The specific claims can be helpful in informing consumers but if there is heightened enforcement, vendors are more likely to move towards vaguer claims about which there might be debate about whether it fits into the standard. An example is an ad about fuel efficiency which makes no specific claim about the degree of fuel efficiency but shows drivers making mistakes about which side of the car has the fill-up cap because they fill up so rarely.  

Paid subscribers see links to original documents and references here.

The marketplace is full of conventional ads which, if measured against the same detailed standards which green claims already have established for them in both Europe and North America, wouldn't pass. Where are the similar standards for ads which show clothing that comes from the North Pole at Christmas time, soft drinks that keep you young forever, skin creams that are anti-aging (even if with a disclaimer of only giving the appearance of filling in wrinkles), by refrigerators with its key feature the height of its water dispenser, houses in the middle of a development with a "lake view" and only "35 minutes from City X", cars that move by bouncing over congestion and similar ads that consumers are exposed to each and every day.

Whatever type of product, there is always a need for a level of consumer protection. This should be addressed by requiring all to meet a standard whether green or not. So if it is important that consumers know what ingredients are in their cleaning products, let's make disclosure rules for all cleaning products. If the term "friendly" as in environmentally-friendly is governed as it is by a standard that requires an explanation and supporting evidence of what makes it "friendly", then let's require that all "friendly" claims require an explanation such as "People-friendly" data systems, "customer-friendly" banks, "pet friendly" hotels, "Future Friendly® -Telus, and so on. If green product sellers have to jump through too many more hoops than their conventional competitors, then it becomes more costly and more risky to reputation if a regulator should find for infringement of a technical interpretation.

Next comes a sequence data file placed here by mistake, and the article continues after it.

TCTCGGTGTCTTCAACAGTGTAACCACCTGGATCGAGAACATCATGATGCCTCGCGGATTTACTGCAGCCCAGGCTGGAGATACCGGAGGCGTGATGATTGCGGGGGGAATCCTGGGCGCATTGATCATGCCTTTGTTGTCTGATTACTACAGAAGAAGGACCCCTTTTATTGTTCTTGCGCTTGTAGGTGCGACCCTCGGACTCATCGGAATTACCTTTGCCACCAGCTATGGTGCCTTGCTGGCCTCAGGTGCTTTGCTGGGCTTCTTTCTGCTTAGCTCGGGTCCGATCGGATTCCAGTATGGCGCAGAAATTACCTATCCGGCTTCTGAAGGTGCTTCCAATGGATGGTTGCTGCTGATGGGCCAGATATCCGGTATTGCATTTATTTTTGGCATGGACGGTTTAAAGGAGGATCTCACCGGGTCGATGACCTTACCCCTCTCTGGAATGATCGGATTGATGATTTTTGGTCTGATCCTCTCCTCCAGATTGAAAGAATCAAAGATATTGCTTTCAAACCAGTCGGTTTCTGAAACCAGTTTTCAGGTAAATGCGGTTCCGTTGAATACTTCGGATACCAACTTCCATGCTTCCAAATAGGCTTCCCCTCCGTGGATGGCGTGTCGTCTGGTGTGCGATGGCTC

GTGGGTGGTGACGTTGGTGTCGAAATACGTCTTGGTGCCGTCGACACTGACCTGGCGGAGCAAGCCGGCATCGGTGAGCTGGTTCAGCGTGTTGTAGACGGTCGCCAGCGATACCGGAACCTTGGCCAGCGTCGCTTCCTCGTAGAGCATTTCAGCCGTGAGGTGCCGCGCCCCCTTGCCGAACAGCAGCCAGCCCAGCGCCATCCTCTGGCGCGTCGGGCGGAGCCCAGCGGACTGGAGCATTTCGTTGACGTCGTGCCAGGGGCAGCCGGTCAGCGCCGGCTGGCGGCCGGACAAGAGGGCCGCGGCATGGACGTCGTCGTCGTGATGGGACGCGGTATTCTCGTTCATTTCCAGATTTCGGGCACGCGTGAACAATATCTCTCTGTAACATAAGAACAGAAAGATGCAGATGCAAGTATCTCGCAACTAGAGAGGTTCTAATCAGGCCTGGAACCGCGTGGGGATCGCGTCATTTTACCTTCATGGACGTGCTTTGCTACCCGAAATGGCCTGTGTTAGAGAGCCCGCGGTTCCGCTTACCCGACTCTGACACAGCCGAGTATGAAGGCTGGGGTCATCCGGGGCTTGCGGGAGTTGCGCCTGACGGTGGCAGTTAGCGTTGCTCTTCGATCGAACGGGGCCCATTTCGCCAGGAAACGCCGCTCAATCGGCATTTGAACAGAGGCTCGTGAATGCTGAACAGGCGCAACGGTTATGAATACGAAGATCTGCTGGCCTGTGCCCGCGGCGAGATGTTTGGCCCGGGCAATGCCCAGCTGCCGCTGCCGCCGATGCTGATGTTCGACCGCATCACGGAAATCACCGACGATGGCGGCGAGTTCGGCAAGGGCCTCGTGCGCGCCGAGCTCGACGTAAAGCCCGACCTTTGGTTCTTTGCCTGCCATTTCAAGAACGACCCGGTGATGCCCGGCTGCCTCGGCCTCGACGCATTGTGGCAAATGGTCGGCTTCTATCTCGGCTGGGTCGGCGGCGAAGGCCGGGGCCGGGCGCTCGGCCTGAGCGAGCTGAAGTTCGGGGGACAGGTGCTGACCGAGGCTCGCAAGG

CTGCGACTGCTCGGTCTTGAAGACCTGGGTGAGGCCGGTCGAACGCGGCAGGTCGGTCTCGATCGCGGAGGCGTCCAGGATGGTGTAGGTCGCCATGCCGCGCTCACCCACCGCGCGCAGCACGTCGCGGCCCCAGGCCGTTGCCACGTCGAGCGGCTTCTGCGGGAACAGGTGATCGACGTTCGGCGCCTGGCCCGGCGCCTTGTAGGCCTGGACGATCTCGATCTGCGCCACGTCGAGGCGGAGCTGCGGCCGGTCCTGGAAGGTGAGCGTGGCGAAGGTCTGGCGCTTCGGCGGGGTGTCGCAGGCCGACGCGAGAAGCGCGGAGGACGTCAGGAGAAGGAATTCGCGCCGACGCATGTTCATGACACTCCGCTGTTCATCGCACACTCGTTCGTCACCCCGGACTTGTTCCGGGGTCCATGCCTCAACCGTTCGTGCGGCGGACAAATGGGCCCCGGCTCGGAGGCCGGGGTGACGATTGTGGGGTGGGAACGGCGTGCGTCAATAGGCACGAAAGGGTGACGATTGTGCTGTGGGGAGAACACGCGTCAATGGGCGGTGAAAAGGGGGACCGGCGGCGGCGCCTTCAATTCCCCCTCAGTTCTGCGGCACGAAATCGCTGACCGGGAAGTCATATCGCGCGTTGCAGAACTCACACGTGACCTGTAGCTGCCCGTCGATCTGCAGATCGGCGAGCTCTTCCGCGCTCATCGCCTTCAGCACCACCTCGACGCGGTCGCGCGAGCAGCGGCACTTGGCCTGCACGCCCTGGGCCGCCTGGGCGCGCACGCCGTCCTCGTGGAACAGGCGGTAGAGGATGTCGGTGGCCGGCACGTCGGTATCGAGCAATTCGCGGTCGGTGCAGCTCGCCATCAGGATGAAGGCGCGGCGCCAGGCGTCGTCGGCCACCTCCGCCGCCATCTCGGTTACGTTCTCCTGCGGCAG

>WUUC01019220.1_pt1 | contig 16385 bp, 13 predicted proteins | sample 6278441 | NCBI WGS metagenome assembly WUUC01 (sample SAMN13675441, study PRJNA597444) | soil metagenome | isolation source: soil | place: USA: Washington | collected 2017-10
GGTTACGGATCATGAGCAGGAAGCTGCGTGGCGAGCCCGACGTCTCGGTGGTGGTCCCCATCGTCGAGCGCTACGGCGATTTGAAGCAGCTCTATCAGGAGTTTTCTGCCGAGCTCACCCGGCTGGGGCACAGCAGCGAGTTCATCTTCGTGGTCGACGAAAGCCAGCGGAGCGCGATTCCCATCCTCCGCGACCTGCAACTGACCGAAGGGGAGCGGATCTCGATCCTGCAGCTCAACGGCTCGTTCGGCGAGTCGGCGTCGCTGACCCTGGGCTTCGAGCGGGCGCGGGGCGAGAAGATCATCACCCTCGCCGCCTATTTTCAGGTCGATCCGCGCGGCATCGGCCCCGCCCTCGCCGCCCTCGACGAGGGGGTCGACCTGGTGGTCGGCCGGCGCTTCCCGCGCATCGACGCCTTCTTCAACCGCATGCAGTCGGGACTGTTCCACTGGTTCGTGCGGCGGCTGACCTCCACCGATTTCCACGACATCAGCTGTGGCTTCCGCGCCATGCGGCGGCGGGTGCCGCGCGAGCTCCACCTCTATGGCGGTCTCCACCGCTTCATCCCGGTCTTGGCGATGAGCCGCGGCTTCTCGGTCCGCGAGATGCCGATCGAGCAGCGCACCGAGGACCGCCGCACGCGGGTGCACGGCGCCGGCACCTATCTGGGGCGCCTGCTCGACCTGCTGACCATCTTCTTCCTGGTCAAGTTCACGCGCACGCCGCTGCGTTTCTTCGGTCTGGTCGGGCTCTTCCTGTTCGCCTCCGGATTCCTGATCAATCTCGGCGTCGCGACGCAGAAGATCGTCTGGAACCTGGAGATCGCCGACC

hose who argue that credibility is more important for green products than for advertising other products are choosing to ignore the environmental impacts of the majority of products and services. On balance, slightly more disincentives in the way of proof should be on the "brown" products, those with more environmental impacts rather than on the green products. GL's position is that green products should not get special attention for enforcement but their fair share. It's analogous to catching speeders: it's fair game for the police to stop speeders and you don't get to say, "why didn't you catch the other speeders on the road." However, if the police select only those of visible minorities to stop than it does become an issue for public debate. Or maybe the analogy should be that the cops stop only those who drive a Prius or a Smart Car.

Science and the Q-ray